In his 2015 self-published memoir, I Hear My Angel Sing, Sean Suggs, president of Toyota Motor Manufacturing Mississippi (TMMM), describes his early childhood experiences, including his parents’ divorce, his mother having to move with her children back to rural North Carolina to live with their grandmother, and how for a year, he and his siblings picked tobacco and fruit on a nearby farm—from dawn to 6 p.m.— to help support the family.
“It taught me that you must work hard to achieve great things in life,” says Suggs. “It also taught that I wanted more in life than just being a field worker.”
Suggs says in his memoir that he and his family later moved to Baltimore to an inner city neighborhood rocked by violence, drugs and lack of opportunity. There, he struggled, describing himself as a so-so student with a spotty school attendance record.
But, Suggs says, he always dreamed of a better life for himself.
“Growing up in the inner city of Baltimore,” says Suggs, “not having the most stable family a person could have, but having a personal belief that I could do more and achieve more, I think a lot of perseverance has gotten me to the level I’m at.”
That perseverance eventually led him to Oakland City College in Oakland City, Indiana, where he earned his bachelor’s degree. In 1998, he took a job at Toyota, working at the company’s Princeton, Indiana, plant on the factory floor.
“I started at Toyota on-line as a team leader,” he says. “I was able to do the jobs that my team members currently do. So I can relate to them in a lot of ways on some of their struggle points and some of the things they may need to make their jobs more efficient and better.”
“Having those kinds of experiences in my life,” says Suggs, “have helped me to understand every level of the organization and maybe some of the struggles they may have. But it’s a continuous improvement process. I’m always learning every single day on how to improve.”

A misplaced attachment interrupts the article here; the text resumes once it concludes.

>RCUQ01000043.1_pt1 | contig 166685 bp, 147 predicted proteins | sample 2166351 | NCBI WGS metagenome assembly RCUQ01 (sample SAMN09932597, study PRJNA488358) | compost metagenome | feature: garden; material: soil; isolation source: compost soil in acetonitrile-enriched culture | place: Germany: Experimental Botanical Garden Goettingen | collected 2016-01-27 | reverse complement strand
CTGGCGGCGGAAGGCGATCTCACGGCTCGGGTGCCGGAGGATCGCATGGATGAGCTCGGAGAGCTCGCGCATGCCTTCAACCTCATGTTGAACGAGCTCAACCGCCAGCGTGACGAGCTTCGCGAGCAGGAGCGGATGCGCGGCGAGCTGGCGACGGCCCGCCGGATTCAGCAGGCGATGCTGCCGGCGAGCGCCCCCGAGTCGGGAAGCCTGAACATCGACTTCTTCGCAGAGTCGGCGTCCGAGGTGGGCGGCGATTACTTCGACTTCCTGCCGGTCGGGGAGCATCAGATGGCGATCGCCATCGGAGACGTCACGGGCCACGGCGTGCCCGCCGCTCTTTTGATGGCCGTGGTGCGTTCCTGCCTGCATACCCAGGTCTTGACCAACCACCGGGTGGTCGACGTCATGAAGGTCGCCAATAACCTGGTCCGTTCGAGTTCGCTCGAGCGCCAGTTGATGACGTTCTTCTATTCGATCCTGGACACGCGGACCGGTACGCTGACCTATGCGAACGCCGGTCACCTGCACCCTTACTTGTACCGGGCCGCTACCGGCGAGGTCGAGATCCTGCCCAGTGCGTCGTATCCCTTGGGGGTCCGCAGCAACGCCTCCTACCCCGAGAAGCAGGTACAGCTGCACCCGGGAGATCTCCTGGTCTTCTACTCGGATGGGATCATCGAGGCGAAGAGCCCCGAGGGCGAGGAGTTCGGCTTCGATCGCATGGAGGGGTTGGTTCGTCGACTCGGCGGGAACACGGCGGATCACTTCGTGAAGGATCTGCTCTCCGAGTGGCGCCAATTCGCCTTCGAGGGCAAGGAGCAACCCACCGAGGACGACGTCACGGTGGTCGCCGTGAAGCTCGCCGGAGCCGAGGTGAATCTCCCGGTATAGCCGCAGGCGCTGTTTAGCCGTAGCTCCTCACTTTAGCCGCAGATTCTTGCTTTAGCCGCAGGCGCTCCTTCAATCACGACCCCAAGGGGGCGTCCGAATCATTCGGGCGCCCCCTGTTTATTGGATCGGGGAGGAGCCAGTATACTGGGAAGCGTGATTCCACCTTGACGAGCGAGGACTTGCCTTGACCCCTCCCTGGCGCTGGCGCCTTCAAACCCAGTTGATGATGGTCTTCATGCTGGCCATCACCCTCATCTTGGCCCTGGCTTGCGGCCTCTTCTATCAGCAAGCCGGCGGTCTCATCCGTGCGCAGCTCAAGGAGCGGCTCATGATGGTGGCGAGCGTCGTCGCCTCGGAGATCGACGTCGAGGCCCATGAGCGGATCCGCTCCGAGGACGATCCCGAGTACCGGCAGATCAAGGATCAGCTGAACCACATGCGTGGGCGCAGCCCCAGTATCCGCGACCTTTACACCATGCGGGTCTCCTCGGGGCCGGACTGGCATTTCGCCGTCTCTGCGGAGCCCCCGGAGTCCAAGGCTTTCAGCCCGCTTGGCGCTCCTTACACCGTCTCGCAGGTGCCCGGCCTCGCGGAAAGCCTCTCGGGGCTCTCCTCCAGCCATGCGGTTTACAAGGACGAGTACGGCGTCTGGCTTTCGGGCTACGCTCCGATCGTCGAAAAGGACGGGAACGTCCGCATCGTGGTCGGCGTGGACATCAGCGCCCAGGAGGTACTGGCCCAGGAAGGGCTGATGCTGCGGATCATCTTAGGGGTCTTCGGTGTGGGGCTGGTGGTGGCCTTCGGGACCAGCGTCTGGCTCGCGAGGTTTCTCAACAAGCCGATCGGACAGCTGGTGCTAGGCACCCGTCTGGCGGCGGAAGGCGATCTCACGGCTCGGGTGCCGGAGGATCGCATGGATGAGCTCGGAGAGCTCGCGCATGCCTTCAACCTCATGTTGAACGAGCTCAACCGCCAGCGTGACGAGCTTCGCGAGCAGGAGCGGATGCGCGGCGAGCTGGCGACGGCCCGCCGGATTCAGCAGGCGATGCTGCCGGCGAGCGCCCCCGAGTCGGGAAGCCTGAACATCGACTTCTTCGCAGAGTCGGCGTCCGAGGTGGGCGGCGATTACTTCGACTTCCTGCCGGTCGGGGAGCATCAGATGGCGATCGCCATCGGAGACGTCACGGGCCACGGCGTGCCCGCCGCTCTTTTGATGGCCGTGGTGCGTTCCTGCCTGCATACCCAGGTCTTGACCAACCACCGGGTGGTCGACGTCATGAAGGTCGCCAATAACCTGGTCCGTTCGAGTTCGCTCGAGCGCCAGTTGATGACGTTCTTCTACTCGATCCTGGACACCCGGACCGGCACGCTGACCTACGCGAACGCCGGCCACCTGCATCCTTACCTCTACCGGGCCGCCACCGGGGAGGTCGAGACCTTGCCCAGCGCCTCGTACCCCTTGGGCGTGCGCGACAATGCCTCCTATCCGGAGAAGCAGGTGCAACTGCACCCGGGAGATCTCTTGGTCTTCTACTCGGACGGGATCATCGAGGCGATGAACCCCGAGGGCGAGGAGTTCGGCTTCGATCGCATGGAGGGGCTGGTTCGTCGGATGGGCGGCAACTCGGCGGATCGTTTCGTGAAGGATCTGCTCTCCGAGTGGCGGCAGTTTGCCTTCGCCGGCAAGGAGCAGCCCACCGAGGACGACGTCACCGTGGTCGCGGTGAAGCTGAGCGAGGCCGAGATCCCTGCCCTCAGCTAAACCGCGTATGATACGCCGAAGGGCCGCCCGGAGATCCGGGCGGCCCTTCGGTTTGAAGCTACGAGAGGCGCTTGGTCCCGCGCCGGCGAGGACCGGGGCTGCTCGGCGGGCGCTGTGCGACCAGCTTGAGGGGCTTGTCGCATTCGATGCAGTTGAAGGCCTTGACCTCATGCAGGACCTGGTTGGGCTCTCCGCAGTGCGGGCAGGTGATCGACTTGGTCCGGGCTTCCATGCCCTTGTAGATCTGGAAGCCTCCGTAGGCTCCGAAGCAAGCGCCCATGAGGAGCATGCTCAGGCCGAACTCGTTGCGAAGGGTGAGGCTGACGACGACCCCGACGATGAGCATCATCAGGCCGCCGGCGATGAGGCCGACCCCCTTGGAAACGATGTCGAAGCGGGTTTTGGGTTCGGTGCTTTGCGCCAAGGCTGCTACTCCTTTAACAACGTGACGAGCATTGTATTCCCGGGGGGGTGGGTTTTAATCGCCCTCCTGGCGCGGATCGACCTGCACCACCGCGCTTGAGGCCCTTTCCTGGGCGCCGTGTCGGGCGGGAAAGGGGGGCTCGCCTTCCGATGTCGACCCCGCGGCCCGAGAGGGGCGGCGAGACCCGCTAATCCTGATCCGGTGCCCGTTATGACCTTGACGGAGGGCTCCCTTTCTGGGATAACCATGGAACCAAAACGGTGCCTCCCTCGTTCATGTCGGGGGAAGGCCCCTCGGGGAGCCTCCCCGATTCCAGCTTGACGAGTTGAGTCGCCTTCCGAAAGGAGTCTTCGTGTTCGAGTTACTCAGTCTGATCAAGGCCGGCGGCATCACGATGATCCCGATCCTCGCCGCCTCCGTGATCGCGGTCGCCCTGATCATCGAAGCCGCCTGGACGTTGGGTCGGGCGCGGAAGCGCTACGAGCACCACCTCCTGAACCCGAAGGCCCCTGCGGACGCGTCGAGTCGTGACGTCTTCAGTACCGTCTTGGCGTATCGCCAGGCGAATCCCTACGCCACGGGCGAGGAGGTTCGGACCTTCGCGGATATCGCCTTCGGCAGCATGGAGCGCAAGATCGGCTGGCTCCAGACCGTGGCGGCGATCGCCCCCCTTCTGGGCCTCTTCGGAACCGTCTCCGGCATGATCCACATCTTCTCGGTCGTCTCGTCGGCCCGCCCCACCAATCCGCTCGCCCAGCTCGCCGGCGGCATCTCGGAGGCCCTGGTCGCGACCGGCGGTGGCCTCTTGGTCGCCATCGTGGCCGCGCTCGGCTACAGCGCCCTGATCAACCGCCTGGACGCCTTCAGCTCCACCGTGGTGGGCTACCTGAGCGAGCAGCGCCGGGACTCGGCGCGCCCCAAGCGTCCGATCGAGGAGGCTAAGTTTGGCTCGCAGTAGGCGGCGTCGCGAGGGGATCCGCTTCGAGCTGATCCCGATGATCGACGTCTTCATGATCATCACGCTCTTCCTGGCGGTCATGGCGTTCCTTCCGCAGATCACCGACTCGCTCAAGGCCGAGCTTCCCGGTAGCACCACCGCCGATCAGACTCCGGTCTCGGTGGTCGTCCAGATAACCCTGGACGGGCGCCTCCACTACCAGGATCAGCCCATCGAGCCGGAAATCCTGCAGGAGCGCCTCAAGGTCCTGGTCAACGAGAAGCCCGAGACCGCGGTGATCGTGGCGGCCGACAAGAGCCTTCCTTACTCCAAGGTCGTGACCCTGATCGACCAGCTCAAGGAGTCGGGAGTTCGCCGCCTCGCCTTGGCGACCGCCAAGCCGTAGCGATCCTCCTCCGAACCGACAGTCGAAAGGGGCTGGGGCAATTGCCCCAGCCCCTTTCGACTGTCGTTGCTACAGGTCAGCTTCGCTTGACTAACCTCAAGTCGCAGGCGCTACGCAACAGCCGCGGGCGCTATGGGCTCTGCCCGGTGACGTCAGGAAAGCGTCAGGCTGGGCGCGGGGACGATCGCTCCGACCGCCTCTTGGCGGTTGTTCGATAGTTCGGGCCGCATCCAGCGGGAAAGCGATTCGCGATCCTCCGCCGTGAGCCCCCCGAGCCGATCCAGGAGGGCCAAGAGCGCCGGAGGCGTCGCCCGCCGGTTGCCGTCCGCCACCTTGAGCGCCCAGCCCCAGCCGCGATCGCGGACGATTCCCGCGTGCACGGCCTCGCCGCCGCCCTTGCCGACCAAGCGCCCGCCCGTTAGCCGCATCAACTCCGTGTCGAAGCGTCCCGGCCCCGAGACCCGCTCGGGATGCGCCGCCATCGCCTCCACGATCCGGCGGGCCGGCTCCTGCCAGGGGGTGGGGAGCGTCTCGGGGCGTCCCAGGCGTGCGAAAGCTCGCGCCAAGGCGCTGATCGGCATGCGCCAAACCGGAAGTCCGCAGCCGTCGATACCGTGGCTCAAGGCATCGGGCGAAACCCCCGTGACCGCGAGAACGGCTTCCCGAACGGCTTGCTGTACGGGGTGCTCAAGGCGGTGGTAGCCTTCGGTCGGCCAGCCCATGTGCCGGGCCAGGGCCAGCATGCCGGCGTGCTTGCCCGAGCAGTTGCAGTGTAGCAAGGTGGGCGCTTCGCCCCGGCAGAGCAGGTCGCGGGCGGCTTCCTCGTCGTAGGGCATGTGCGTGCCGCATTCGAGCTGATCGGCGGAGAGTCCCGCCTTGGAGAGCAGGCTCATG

Suggs later earned his business administration degree at Auburn University. Then in 2011, he left Toyota to work for Nissan at its North American headquarters in Franklin, Tennessee. There, he rose through the ranks, directing areas from strategy and administration to human resources. Additionally, Toyota put him in charge of production quality at its Canton, Mississippi, manufacturing and assembly plant.
Meanwhile, the year Suggs made the leap to Nissan, Toyota began assembling Corollas at its newly constructed vehicle manufacturing plant in the village of Blue Springs, Mississippi, 20 miles northwest of Tupelo. At the time, Blue Springs was home to fewer than 230 residents, according to the U.S. Census Bureau.
Then, in 2014, Suggs returned to Toyota, becoming vice-president of administration at the Blue Springs plant. Three years later, in December 2017, the company named him as TMMM’s president and vice president of administration.
By the end of 2018, the plant was on target to produce some 142,000 Corollas, according to information provided by the plant.
Today, he oversees some 2,000 team members at the Blue Springs plant. He says TMMM’s team members are engaged in carrying out the company slogan, “Start Your Impossible,” and fulfilling Toyota’s core value, kaizen, meaning the continual effort to make improvements in the company’s manufacturing processes.
“We’re trying to transition into a mobility company for Toyota,” says Suggs, “and in order to do that, we’ve got to think differently, and our actions have to be different, and our motivations have to be innovation and looking toward the future. So ‘Start Your Impossible’ is giving everybody the challenge to say ‘What can I do differently today that can add value to the company?’